a popular women, spirit and money column for WNC Woman Magazine and is an
Asheville-area feminine business leader with a growing global business. Her
company, “Sherri L. McLendon Signature Strategies,” specializes in marketing, public relations and content
Hi, Sherri! Welcome to my blog… Thank you for letting me interview you today!
You’re very welcome. The pleasure is all mine.
Your column for “WNC Woman Magazine,” focuses uniquely on women, spirit and money. Can you tell me how the idea for the column came about?
I had the good fortune to meet the lovely Linda Heitel, an advertising executive with the magazine, and she invited me to meet the publisher, Sandi Tomlinson-Sutger, over lunch. The three of us were just chatting away like old friends, and the idea surfaced. The topic is an area I’m passionate about, and so the idea for the column was born.
The thing I love most about doing the column is that I get to challenge the idea that money is dirty, or that somehow we, as women, are unworthy of it. If we look at money from a spiritual perspective, our relationship to how we earn and spend becomes a parable, if you will, which can help us understand our lives from a perspective of conscious reciprocity. That
allows us, as women, to claim our value and worth in the world from a place of love rather than fear.
You shared with me that when people ask what you do, your first response is usually, “I’m a writer.” Do you write
Over the years, I’ve written every genre and form you can imagine. But the only formal style instruction I’ve ever enjoyed was a creative writing class at the University of Georgia with the exceptional Judith Ortiz Cofer, a writer of Puerto Rican descent. Her works are studied in the curriculum of public schools here in North Carolina. Learning to shed the journalistic form
and style in order to branch into other types of writing was a priceless gift. And it’s also made me an excellent writing coach and teacher. But these days, I write mainly non-fiction for both print and online formats.
I understand living in Western North Carolina helped jumpstart your entrepreneurship? How did that happen?
We moved to Asheville in 2006, and it was impossible to find a mid-career job in my field. So I taught 7th grade communication skills, literature and writing, and began freelancing. But I realized it was actually costing more than I was making to write on the side. So I began to look at changing my business model, and incubated the new business at night as I
tested and tweaked. It took a while, but I was able to successfully transition into an entrepreneurial business – without significant capital outlay. That was actually my goal, to figure out how to create a successful business from zero, and have it pay for itself as it grows.
Fortunately, western North Carolina is a great environment for innovative thinking, and I found a lot of support for the process here, especially among public relations professionals. I’m thinking of Gary James, Amy Fowler, Alicia Knighton, Chris Power and Lisa Sullivan, with whom I served on the board of the Public Relations Association of Western North Carolina in years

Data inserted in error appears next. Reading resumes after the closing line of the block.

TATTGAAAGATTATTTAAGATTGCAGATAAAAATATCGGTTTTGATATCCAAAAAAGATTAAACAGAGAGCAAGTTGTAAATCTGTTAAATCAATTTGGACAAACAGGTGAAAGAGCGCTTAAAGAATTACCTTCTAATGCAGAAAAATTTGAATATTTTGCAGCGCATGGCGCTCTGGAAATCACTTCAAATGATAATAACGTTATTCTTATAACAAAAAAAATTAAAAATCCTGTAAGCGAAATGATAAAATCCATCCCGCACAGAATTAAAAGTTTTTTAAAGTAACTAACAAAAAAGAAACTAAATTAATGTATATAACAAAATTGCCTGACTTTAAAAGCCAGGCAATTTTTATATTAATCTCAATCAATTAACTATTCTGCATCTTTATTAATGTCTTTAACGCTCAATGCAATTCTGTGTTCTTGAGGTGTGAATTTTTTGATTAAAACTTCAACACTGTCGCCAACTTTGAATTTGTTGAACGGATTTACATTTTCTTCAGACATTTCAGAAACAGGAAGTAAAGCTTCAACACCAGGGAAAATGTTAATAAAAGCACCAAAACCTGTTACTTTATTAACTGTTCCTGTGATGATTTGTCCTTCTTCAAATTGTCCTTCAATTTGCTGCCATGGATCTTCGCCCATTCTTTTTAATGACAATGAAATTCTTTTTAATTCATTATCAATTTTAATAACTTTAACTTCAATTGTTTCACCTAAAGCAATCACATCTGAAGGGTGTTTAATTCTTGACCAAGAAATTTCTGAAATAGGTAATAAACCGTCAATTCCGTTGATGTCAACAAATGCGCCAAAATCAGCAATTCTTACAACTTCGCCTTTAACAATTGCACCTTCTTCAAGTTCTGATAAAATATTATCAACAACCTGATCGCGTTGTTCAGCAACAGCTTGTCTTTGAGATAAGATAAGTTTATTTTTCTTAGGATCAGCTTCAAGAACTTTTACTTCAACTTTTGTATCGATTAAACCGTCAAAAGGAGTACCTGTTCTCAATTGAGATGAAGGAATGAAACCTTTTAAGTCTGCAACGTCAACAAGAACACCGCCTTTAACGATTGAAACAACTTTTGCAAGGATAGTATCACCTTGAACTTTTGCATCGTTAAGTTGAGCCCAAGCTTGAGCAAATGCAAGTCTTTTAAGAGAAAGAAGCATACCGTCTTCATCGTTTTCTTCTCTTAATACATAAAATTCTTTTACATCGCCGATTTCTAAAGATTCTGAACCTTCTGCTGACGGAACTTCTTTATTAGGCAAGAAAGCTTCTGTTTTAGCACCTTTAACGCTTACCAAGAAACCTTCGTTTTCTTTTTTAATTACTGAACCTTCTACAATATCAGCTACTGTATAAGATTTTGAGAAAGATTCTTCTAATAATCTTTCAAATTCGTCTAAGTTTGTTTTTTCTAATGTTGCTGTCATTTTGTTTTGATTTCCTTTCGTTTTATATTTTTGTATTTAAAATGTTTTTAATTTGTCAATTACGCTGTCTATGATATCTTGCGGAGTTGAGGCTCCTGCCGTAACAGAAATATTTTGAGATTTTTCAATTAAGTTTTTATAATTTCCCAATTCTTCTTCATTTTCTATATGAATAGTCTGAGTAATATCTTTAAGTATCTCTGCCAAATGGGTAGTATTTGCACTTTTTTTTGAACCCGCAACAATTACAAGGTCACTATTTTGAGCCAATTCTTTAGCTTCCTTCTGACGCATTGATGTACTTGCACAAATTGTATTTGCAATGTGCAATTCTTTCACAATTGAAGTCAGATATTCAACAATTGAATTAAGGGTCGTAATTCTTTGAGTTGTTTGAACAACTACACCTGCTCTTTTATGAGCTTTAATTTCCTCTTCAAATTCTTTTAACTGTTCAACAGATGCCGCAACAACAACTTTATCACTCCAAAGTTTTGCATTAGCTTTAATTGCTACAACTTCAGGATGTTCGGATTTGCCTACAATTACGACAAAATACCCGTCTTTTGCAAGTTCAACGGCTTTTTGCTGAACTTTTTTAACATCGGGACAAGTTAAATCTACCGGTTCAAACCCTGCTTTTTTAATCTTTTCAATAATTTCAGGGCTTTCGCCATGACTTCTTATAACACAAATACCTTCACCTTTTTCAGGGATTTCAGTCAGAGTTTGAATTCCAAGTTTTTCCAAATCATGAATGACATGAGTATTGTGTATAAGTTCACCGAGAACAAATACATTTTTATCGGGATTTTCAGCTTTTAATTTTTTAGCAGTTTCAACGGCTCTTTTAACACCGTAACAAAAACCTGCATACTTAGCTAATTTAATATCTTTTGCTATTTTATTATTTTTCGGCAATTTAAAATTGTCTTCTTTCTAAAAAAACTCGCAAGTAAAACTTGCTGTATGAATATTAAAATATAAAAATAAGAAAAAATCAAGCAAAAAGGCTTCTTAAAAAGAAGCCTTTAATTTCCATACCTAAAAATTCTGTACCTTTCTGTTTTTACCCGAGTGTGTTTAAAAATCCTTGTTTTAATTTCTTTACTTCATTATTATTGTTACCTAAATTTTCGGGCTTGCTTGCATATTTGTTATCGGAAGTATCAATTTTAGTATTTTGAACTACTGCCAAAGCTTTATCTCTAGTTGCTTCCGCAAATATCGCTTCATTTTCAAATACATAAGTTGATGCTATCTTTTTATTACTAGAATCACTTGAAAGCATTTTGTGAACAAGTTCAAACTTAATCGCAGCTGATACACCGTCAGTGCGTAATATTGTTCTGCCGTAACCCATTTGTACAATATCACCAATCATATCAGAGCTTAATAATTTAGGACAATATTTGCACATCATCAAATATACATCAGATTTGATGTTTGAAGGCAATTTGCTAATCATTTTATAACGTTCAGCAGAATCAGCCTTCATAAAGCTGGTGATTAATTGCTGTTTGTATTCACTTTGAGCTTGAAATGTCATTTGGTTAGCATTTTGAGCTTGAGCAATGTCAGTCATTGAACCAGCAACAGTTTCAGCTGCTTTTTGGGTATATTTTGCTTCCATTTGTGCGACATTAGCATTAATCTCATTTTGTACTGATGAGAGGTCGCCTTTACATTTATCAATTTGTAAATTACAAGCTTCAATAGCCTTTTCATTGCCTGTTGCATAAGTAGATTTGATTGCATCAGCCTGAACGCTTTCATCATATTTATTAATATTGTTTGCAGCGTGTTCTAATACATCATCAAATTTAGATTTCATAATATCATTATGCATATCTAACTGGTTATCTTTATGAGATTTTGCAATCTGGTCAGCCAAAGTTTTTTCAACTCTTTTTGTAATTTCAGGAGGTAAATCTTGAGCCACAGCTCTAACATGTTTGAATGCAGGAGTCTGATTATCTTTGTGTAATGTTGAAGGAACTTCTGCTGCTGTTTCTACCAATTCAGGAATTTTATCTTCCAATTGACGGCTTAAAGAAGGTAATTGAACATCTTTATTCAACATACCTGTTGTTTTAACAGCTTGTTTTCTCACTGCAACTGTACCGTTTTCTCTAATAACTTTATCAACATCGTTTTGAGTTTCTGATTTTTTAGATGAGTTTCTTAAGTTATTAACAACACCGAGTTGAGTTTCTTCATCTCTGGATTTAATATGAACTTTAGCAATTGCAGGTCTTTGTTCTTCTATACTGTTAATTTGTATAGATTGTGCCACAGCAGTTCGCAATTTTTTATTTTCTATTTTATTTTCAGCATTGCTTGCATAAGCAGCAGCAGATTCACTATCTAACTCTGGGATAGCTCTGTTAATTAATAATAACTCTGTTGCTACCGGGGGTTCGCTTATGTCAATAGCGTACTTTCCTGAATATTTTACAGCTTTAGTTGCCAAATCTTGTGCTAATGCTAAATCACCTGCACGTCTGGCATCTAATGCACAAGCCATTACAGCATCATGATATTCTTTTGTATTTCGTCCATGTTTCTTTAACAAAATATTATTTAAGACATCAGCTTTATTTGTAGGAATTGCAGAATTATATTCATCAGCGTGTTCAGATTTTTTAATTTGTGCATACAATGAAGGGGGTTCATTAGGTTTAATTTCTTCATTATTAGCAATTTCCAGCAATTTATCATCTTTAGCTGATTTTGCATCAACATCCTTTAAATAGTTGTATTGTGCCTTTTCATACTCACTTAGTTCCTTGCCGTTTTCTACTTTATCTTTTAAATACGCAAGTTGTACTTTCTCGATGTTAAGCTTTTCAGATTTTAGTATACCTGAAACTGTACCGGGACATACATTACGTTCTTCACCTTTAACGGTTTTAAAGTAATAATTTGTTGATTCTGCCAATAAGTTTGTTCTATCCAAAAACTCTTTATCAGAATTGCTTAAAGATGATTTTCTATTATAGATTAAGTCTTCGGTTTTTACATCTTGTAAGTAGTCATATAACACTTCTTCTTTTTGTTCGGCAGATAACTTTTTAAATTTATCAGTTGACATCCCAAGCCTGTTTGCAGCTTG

past, and I really loved the integrated platform communication style modeled by Michelle Tennant Nicholson with Wasabi Publicity in Saluda.
What role does spirituality play in your business?
Mindfulness practice plays a huge part in the way I work, and so do emergent organizational models based on the organizing systems found in nature. I believe everything we need to succeed in business already exists in the miracle of Creation.
Have you written a book, or considered writing one?
(Laughs.) Well, I wrote a 200 page master’s thesis on the themes of pan-Indianism embedded in news accounts of the occupation of Alcatraz from 1969-71, but I don’t think that’s what you’re asking.
Right now, I’m completing a book, “From Zero to Shero: How to Start from Behind, Get Ahead, and End Up a Winner in Your
Business,” based on my own success as a global online entrepreneur. We’re expecting it to be ready for publication this fall by Wiregrass Lotus Publishing, which I set up so I could maintain ownership of my own work, and to take on small specialty projects.
What advice would you offer other writers?
First, the difference between a “real” writer and a “fake” writer is that real writers write. So no matter what, keep writing. Second, make writing a practice. The genre in which we’re working matters less than the fact that we’re engaged in a conscious relationship with the act of writing. Third, once the work is on the page, work with a good editor. Writers unwilling to be coached to excellence never reach their full potential. So we have to leave our egos at the door to create our best work.
You an learn more about Sherri L. McLendon, M.A., O.M., and her writing, coaching, and consulting, at http://www.sherrimclendon.com.